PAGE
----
Performance reviews are a critical part of any business. They allow employers and management to address employee behavior and correct any mistakes. They also provide a boost for morale, as employees report higher engagement and job satisfaction when their work is subject to review.
However, the exact nature of conducting performance reviews is tricky. To clear things up, this article will dive into examples of performance reviews. This will help guide you through providing effective evaluation in the future.
What Is a Performance Review?
While it seems like there should be a straightforward format for performance reviews, the reality is that such a situation would be impossible. Performance reviews are anything done to review an employee’s performance. They should give the manager/employer and the employee direction going forward.
As such, they can be incredibly varied. A performance review can be a simple meeting to discuss an employee’s situation or an in-depth evaluation that includes measurable statistics. Nowadays, performance reviews can even be given over the cloud, opening up new avenues for review.
However, this variability is necessary because not every type of performance review works in every situation. Some will be best suited for certain jobs, while others will be best suited for others.
What Does an Effective Performance Review Include?
While there are many differences between performance reviews, there are also some similarities. Specifically, an effective performance review will include a few specific things. These are:
A measurement of how the employee performed since the last performance review or over another period
Steps for improvement or specific goals that will be used by the employee and the manager/employer going forward from the review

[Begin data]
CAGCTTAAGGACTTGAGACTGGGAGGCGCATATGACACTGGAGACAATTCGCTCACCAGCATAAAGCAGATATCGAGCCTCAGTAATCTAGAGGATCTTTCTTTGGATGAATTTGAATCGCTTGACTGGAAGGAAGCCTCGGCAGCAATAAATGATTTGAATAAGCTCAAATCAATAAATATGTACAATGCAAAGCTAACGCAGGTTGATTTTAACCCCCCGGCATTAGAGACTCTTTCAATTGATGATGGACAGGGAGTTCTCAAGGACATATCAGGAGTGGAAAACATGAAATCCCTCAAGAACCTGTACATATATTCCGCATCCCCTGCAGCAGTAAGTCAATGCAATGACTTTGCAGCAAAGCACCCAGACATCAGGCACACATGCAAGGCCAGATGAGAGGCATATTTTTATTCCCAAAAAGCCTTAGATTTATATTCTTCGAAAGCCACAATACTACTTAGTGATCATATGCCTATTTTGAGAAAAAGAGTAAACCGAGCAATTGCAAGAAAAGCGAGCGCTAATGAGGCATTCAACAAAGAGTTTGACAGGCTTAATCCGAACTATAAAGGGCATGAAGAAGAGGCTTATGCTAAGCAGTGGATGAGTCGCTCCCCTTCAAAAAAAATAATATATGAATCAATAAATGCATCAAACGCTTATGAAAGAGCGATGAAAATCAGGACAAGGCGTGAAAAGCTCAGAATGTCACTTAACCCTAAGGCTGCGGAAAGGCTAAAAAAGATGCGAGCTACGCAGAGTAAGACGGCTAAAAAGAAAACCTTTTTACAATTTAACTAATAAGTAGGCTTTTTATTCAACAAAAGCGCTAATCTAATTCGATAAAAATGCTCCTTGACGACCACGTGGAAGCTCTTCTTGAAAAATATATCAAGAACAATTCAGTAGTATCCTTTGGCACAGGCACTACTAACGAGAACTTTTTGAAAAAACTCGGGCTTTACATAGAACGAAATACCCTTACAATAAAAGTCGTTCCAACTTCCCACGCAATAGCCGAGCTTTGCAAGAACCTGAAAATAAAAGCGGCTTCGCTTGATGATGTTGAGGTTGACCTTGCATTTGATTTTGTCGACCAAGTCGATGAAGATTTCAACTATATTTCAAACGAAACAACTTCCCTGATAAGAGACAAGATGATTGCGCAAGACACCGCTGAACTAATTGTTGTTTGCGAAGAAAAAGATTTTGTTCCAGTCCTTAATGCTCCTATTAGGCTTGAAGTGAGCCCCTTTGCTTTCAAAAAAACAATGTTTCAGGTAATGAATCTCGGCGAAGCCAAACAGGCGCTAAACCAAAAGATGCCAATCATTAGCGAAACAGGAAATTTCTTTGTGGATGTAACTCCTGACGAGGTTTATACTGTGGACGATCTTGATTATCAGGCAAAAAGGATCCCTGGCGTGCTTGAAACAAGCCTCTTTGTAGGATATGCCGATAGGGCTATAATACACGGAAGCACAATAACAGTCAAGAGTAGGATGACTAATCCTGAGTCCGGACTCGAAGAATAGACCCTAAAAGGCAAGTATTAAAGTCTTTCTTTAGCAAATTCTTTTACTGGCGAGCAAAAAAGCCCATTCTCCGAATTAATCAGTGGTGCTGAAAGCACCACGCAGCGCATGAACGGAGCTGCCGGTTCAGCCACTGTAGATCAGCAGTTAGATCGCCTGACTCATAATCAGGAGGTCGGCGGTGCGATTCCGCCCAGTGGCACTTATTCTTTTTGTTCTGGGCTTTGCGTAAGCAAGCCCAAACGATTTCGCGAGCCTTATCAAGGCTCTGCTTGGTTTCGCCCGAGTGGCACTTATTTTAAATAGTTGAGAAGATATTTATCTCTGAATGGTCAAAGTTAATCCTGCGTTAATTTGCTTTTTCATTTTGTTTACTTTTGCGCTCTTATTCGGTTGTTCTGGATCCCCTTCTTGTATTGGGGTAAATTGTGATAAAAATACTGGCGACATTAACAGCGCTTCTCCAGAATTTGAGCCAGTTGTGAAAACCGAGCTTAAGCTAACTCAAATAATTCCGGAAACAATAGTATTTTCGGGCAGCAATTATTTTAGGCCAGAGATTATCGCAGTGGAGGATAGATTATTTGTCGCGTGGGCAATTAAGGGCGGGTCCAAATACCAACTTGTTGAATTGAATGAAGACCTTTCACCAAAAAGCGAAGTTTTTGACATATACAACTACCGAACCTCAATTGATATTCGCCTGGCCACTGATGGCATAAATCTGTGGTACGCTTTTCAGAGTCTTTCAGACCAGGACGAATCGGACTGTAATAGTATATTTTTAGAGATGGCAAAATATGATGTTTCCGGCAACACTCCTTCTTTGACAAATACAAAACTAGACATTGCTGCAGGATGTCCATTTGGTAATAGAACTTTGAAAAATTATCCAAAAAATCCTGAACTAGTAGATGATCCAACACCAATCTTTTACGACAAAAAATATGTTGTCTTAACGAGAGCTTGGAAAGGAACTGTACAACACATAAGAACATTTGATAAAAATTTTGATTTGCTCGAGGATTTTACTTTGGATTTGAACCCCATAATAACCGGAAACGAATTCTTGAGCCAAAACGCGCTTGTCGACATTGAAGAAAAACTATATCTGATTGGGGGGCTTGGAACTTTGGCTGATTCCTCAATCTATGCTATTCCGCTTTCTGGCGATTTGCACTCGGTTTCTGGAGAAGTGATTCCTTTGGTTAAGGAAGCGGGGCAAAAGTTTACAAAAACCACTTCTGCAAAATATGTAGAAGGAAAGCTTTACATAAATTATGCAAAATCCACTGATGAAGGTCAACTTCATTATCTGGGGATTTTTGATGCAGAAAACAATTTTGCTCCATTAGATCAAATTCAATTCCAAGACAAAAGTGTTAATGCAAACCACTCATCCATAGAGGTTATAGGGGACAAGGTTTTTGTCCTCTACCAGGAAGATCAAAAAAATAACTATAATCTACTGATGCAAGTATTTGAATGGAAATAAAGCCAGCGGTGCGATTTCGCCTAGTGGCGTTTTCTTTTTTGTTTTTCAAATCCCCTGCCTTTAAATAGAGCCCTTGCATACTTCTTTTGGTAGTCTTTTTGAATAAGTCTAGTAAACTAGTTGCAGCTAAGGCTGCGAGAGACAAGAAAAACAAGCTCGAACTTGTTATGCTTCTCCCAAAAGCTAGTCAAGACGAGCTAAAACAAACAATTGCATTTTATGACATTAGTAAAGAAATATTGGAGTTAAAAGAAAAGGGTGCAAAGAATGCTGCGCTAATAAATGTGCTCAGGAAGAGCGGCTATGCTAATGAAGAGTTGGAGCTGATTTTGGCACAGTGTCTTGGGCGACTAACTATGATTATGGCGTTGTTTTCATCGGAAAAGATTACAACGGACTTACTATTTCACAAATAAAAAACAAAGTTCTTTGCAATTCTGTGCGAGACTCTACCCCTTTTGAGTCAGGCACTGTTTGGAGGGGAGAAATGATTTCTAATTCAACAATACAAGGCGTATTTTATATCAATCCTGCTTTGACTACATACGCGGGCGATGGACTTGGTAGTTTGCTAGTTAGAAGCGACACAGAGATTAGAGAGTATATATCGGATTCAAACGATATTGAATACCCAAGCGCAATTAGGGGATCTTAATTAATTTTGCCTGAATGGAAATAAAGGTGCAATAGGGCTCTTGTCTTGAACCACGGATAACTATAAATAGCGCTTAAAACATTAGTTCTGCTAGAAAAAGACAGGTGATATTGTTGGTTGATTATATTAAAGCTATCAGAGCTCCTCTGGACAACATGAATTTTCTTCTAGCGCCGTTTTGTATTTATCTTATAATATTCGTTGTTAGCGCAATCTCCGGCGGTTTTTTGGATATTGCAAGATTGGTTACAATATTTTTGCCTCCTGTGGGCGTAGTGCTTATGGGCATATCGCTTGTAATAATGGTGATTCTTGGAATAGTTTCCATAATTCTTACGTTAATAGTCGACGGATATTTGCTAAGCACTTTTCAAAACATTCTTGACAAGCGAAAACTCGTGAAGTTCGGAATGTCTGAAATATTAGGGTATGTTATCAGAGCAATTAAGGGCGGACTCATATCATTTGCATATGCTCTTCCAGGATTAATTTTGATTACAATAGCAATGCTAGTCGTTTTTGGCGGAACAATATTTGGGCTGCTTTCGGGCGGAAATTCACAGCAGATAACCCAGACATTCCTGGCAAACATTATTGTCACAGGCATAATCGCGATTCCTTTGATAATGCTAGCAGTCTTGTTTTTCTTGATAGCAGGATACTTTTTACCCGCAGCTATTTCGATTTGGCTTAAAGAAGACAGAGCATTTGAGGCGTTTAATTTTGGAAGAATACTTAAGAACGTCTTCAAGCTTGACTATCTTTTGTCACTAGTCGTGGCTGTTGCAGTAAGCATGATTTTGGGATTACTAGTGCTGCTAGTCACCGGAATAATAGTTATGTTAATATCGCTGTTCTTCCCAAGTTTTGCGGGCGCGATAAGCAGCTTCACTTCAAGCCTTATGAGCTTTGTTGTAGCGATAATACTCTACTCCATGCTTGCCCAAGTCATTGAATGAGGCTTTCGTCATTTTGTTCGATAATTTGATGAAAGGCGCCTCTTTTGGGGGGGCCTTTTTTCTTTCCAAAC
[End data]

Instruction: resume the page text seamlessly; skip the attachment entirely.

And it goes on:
A documentation of what was discussed during the review
Performance Review Examples
There are many types of performance reviews out there. However, a few have proven popular and effective in many different settings.
These are informal and typically quick performance reviews. All that they really consist of is a brief discussion and some note-taking.
The person conducting the review should be prepared. They should have a list of check-in questions ready to go so that they can ask them. They should also be prepared for the meeting to last longer if the response to any questions leads to a more involved discussion.
Check-in questions can include:
How do you feel about the work you are doing?
Do you feel like you have enough time and resources to do what you need to do?
What, if anything, would you change about the way you are currently working?
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In some cases, it may be better to conduct a performance review of an employee’s work on a specific project rather than a specific time frame. This can be helpful because simply having a review every six months may mean reviewing an employee’s work on one successful and multiple failed projects, leading to a mixed review. Meanwhile, a project review will always focus on that specific project.